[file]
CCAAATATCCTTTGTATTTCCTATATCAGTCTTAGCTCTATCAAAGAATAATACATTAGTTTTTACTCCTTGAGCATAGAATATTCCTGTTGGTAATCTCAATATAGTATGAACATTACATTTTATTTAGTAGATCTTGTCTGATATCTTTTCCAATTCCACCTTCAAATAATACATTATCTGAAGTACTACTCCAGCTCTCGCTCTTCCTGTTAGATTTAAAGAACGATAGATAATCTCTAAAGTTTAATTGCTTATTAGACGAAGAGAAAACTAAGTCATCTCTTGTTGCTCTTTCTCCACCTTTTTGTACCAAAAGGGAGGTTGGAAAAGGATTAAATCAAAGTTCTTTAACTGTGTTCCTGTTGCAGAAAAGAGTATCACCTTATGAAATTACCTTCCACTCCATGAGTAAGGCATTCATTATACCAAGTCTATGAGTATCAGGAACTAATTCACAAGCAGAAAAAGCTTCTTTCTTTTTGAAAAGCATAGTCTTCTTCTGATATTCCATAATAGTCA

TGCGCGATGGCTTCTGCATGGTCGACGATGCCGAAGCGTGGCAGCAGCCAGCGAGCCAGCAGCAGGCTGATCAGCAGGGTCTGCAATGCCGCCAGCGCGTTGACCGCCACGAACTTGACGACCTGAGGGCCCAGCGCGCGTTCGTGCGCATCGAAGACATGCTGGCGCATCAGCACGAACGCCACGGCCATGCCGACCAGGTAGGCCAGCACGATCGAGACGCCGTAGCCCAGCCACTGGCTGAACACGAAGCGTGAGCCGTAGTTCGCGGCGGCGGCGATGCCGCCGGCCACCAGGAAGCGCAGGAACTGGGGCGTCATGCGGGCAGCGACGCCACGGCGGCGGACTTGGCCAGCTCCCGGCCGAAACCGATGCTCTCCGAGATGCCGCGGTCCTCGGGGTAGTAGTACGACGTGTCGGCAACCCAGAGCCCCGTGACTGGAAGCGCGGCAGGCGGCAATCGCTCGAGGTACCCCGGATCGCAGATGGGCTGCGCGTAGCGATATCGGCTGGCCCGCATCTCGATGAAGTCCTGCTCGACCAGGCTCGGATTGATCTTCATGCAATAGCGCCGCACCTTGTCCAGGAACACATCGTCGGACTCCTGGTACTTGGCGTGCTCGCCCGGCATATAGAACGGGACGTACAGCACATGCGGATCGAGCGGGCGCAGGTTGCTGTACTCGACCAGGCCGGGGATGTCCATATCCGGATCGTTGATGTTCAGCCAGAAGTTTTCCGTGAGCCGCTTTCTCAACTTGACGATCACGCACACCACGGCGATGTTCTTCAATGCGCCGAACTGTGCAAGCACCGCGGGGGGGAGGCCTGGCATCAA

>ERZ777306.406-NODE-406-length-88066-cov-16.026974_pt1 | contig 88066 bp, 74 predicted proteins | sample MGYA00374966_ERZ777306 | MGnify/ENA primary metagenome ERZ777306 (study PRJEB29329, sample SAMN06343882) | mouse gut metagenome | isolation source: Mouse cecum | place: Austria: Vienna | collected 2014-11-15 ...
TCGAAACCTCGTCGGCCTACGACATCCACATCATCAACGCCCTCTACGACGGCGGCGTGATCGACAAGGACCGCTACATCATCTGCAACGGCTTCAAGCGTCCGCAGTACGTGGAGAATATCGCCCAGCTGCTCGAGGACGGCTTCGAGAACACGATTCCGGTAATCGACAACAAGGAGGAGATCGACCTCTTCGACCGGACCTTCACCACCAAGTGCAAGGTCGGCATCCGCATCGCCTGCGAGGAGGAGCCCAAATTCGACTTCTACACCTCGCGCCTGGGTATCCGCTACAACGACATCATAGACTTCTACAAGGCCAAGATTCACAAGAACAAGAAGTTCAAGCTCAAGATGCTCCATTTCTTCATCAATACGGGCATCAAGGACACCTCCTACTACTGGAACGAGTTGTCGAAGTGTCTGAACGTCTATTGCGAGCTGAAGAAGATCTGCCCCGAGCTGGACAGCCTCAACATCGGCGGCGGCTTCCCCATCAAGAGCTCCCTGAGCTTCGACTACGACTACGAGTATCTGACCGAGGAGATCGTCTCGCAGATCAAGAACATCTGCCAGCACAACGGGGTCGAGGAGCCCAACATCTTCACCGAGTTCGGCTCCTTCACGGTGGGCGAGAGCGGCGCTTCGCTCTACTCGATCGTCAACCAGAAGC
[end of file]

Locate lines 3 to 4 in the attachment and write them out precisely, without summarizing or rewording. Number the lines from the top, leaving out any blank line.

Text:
>ERZ777306.406-NODE-406-length-88066-cov-16.026974_pt1 | contig 88066 bp, 74 predicted proteins | sample MGYA00374966_ERZ777306 | MGnify/ENA primary metagenome ERZ777306 (study PRJEB29329, sample SAMN06343882) | mouse gut metagenome | isolation source: Mouse cecum | place: Austria: Vienna | collected 2014-11-15 ...
TCGAAACCTCGTCGGCCTACGACATCCACATCATCAACGCCCTCTACGACGGCGGCGTGATCGACAAGGACCGCTACATCATCTGCAACGGCTTCAAGCGTCCGCAGTACGTGGAGAATATCGCCCAGCTGCTCGAGGACGGCTTCGAGAACACGATTCCGGTAATCGACAACAAGGAGGAGATCGACCTCTTCGACCGGACCTTCACCACCAAGTGCAAGGTCGGCATCCGCATCGCCTGCGAGGAGGAGCCCAAATTCGACTTCTACACCTCGCGCCTGGGTATCCGCTACAACGACATCATAGACTTCTACAAGGCCAAGATTCACAAGAACAAGAAGTTCAAGCTCAAGATGCTCCATTTCTTCATCAATACGGGCATCAAGGACACCTCCTACTACTGGAACGAGTTGTCGAAGTGTCTGAACGTCTATTGCGAGCTGAAGAAGATCTGCCCCGAGCTGGACAGCCTCAACATCGGCGGCGGCTTCCCCATCAAGAGCTCCCTGAGCTTCGACTACGACTACGAGTATCTGACCGAGGAGATCGTCTCGCAGATCAAGAACATCTGCCAGCACAACGGGGTCGAGGAGCCCAACATCTTCACCGAGTTCGGCTCCTTCACGGTGGGCGAGAGCGGCGCTTCGCTCTACTCGATCGTCAACCAGAAGC